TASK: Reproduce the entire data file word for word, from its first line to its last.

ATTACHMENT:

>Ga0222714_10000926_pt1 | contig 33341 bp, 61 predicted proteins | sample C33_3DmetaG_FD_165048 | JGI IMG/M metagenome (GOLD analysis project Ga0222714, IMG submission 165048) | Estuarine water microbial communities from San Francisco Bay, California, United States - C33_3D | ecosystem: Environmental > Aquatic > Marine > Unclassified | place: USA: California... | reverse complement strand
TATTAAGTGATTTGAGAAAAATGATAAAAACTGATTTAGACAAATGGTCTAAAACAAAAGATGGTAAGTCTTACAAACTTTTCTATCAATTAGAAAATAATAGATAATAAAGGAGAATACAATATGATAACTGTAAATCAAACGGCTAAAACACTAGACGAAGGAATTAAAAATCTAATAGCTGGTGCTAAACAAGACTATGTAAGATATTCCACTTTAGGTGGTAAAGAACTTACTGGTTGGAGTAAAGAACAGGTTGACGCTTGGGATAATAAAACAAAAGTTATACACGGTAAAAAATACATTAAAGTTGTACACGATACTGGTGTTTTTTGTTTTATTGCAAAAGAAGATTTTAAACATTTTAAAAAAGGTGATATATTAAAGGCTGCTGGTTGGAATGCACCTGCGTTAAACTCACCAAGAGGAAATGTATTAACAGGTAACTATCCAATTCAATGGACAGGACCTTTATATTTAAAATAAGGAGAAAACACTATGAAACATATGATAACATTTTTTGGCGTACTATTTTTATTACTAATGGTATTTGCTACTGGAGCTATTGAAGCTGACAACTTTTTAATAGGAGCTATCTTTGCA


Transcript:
>Ga0222714_10000926_pt1 | contig 33341 bp, 61 predicted proteins | sample C33_3DmetaG_FD_165048 | JGI IMG/M metagenome (GOLD analysis project Ga0222714, IMG submission 165048) | Estuarine water microbial communities from San Francisco Bay, California, United States - C33_3D | ecosystem: Environmental > Aquatic > Marine > Unclassified | place: USA: California... | reverse complement strand
TATTAAGTGATTTGAGAAAAATGATAAAAACTGATTTAGACAAATGGTCTAAAACAAAAGATGGTAAGTCTTACAAACTTTTCTATCAATTAGAAAATAATAGATAATAAAGGAGAATACAATATGATAACTGTAAATCAAACGGCTAAAACACTAGACGAAGGAATTAAAAATCTAATAGCTGGTGCTAAACAAGACTATGTAAGATATTCCACTTTAGGTGGTAAAGAACTTACTGGTTGGAGTAAAGAACAGGTTGACGCTTGGGATAATAAAACAAAAGTTATACACGGTAAAAAATACATTAAAGTTGTACACGATACTGGTGTTTTTTGTTTTATTGCAAAAGAAGATTTTAAACATTTTAAAAAAGGTGATATATTAAAGGCTGCTGGTTGGAATGCACCTGCGTTAAACTCACCAAGAGGAAATGTATTAACAGGTAACTATCCAATTCAATGGACAGGACCTTTATATTTAAAATAAGGAGAAAACACTATGAAACATATGATAACATTTTTTGGCGTACTATTTTTATTACTAATGGTATTTGCTACTGGAGCTATTGAAGCTGACAACTTTTTAATAGGAGCTATCTTTGCA